A few years ago I wrote two reviews on here of programmes featuring Stacey Dooley, a BBC presenter who features on ‘youth-oriented’ documentary programmes, and I was pretty scathing about her manner and about how she didn’t do justice to a lot of the subject matter. The two reviews get a lot of hits every time she’s on the TV. Sadly, Stacey Dooley is not the only BBC presenter that does not take the subject matter as seriously as it should: two weeks ago the BBC put out Colombia with Simon Reeve, in which the young presenter does a tour of the country which is just emerging from a decades-long civil war involving FARC, the Marxist guerrilla group which funded itself through drug trafficking and kidnappings, and right-wing paramilitaries funded by wealthy landowners and international corporations; in the hour-long programme he visits the capital Bogotá, the city of Medellín, some islands on the Caribbean coast, a port city where the paramilitaries had once dominated, and meets a leader of FARC known as “The Medic”.
Simon Reeve, unlike Dooley, is a well-established presenter who has been working for the BBC since 2003 and has presented programmes on a variety of places around the world, most recently Greece and Turkey, so I don’t know if this is his regular style or not. He grated on my nerves with his continual banal observations and stupid questions. For example, when presenting the Caribbean coast islands, he suggested that not many people know that Colombia has a Caribbean coast. Well, that might be because not many people have looked at a map, because you don’t need a map of a South American country to go about your everyday business round here, and maybe people associate the term Caribbean with English-speaking islands like Jamaica and Trinidad, but the north coast of South America does indeed face the Caribbean. He informed us that the islands had hosted wealthy tourists from Colombia’s elite, including its drug elite, and that many of the tourists were locals, but suggested that the ending of the civil war might mean that they get ‘discovered’ by overseas tourists as well. This, of course, is naturally a good thing; that Colombians might not be able to holiday in their own country (or live on the islands they were brought up on) wasn’t considered.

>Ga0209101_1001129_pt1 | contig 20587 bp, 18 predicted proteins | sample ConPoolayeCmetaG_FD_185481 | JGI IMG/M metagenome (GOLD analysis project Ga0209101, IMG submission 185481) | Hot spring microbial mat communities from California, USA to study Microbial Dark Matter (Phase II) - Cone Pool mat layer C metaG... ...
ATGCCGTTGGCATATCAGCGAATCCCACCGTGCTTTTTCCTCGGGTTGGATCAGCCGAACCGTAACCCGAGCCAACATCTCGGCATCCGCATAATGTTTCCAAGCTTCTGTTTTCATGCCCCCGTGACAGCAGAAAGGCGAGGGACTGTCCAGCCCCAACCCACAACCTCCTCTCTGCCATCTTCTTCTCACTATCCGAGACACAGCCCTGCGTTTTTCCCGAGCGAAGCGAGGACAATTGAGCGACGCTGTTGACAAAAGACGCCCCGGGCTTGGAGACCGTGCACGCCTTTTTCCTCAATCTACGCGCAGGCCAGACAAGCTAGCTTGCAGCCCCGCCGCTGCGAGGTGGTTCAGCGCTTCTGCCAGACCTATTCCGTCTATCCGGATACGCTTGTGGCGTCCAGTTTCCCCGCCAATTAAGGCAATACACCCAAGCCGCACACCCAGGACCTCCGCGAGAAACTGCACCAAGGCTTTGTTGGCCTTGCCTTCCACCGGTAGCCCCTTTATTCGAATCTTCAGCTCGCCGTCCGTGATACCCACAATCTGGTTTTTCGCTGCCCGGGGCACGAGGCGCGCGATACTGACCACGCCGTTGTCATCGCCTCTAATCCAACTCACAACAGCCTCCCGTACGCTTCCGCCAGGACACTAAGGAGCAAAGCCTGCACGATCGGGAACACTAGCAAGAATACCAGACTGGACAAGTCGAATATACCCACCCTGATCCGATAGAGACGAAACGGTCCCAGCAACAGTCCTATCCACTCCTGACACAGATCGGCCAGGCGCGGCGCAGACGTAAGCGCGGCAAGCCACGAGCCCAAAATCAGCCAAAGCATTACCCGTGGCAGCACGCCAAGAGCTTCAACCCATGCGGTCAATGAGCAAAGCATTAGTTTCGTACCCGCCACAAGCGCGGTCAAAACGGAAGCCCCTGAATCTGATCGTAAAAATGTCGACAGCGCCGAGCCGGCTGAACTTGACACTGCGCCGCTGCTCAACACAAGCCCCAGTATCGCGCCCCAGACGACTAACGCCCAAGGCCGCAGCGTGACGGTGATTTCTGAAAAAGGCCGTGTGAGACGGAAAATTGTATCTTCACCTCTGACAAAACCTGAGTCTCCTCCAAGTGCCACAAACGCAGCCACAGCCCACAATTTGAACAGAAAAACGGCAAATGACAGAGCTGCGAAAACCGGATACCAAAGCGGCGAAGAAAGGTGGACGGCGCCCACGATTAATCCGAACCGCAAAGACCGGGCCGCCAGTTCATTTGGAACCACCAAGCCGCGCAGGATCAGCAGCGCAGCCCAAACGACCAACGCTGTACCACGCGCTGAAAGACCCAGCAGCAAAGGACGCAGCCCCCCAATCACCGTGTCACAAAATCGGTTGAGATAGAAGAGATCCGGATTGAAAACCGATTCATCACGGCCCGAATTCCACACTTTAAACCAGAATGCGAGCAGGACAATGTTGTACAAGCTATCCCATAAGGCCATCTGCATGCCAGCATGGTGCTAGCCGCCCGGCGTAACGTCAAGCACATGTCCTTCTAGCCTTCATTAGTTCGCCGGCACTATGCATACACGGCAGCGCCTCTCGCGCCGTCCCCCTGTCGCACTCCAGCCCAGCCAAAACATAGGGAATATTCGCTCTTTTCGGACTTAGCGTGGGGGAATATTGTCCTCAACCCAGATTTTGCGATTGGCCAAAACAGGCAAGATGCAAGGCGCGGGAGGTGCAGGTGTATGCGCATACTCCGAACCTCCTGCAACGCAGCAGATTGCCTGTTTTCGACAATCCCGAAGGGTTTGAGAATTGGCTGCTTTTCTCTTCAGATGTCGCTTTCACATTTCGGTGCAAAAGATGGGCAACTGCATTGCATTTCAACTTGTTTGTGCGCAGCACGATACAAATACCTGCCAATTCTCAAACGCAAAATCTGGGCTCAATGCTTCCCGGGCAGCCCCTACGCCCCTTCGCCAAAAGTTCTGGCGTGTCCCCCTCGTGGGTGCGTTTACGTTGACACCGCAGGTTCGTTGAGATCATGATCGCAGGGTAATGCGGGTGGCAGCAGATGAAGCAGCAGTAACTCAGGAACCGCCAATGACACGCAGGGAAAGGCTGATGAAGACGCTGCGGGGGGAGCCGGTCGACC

When visiting Bogotá, he meets a group of women who are refugees from a war-affected rural area, who sang in order to beg for clothes and shoes from people. A woman named Luz told Reeve that her family had owned land but had been approached with an offer to sell up, and they refused as it was all they had to live on. The men returned armed the next day and forced them off, and while they were at it raped Luz and her sister. Reeve sat there holding Luz’s hand with what looked like a blank expression on his face, which the camera kept cutting to as Luz kept talking; it should have kept on Luz rather than showing Reeve’s face and his hand on hers, as she was talking, while Reeve’s emotional response to it wasn’t really relevant. This may have been the editors’ decision or Reeves’s, but either way, it makes it all about him, not about the subject matter, which ruins the impact of emotional testimonies which should be allowed to speak for themselves. In another scene, a man has just told him about hearing paramilitaries torture people in a “chop house” in a slum area and he asks, “what on earth was it like to hear these sounds at night?” — why does he need to ask that? The viewer does, generally, have an imagination.